Tran points out that while sectors such as retail and consumer goods were hit hard by the pandemic, industries such as life sciences were able to remain fairly stable – and as a result, their salary outlooks are stronger next year.
“These were the industries that were driving the vaccinations and research. So to me, [the forecasted wage growth] is no surprise,” says Tran. “And they’re still front-and-centre because we’ve still got variations of COVID around. So that’s a key industry that’s been going from strength to strength.”
She also points to huge sustainability and infrastructure projects planned for next year as other key drivers of wage growth in the mining and materials industry.
How can organisations remain competitive?
According to Tran, part of the reason some industries are on the fence about whether to factor inflation into their 2023 salary budgets could be their expectation that inflation will settle down in the new year.
As she points out, “When inflation goes down, salaries don’t go down. People ask for a salary increase when inflation is up, but no one’s saying, ‘Please reduce my salary’ when it’s back down.”
“[Tech companies] have to position themselves higher than the rest to be able to hold on to their people.” – Chi Tran, Partner and Head of Market Insights and Data for Mercer Pacific’s workforce consulting practice.
However, this doesn’t mean organisations should leave their workforces at the mercy of rising cost-of-living pressures while inflation is at its current level, she says.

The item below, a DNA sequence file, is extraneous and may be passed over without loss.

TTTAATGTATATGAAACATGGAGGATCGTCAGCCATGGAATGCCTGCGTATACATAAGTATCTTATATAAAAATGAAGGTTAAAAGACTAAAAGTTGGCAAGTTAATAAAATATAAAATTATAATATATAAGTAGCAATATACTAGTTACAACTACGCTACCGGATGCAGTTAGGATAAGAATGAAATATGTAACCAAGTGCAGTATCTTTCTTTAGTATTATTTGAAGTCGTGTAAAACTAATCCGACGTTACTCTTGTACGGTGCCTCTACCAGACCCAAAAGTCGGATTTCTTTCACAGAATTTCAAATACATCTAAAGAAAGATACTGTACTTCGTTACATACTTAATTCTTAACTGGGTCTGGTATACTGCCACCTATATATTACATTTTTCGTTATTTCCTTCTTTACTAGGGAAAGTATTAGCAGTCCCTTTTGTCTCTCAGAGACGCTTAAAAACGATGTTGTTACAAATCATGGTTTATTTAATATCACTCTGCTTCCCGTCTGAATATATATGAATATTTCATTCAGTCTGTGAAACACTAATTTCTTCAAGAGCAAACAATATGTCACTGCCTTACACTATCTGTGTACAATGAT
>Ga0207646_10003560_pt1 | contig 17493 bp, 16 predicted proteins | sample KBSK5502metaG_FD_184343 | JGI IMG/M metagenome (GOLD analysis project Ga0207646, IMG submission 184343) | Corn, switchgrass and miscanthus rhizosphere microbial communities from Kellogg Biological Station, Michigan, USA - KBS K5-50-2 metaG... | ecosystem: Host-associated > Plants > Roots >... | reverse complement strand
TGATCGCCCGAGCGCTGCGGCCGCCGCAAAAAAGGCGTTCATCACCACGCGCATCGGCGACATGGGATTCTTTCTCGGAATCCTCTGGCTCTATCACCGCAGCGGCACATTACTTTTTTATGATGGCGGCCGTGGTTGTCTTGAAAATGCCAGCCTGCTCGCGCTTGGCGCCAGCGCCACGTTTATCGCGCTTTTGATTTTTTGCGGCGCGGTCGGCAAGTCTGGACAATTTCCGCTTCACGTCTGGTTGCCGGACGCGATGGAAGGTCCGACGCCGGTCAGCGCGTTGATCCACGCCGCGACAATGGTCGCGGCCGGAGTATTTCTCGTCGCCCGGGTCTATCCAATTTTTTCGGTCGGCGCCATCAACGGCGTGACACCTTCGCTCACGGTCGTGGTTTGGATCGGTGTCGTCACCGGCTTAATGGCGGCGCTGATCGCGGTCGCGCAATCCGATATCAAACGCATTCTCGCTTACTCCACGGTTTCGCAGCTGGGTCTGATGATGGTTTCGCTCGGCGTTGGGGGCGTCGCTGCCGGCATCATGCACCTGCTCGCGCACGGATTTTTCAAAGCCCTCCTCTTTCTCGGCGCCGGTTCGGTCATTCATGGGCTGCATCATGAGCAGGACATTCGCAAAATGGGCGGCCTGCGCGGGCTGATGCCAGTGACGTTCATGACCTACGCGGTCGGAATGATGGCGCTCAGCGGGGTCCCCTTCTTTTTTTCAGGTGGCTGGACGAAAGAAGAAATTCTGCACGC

“We’re definitely seeing short-term incentives as a vehicle to close that gap.
“More companies are doing one-off payments, such as signing bonuses or retention bonuses, or even just saying [things like], ‘My employees have had a really hard year, the business has done well, so I want to give everyone $2000 as a thank-you.’”
This is what’s known as a ‘total rewards strategy’: a framework that offers employees a variety of benefits that help support their financial, physical and mental health.
“One of our recent surveys asked [the reasons] why people were leaving jobs. Obviously, number one was to get better pay, but funnily enough, number two on that poll was, ‘I’m going to another company because they’re offering better benefits,” says Tran.
Based on her team’s research, Tran offers some practical advice for HR professionals to ensure their reward and remuneration strategy is set up to avoid talent poaching.
“Make sure your benefits are touching on all your employees, including different employee demographics within your organisation. It’s not one-size-fits-all because everyone is at different stages of their life and different benefits will be better for them,” she says.
“It’s also about making sure you’ve got your employee value proposition right, and you know the purpose, vision and why someone wants to join your organisation. Listen to your people, tap into their [needs], then design your strategy around them.
“If [employers] have all those lenses on, then they are doing the best they can do to keep their employees.”
Learn how to manage the talent lifecycle – from identifying top-notch hires to offering appropriate remuneration – with this short course from AHRI.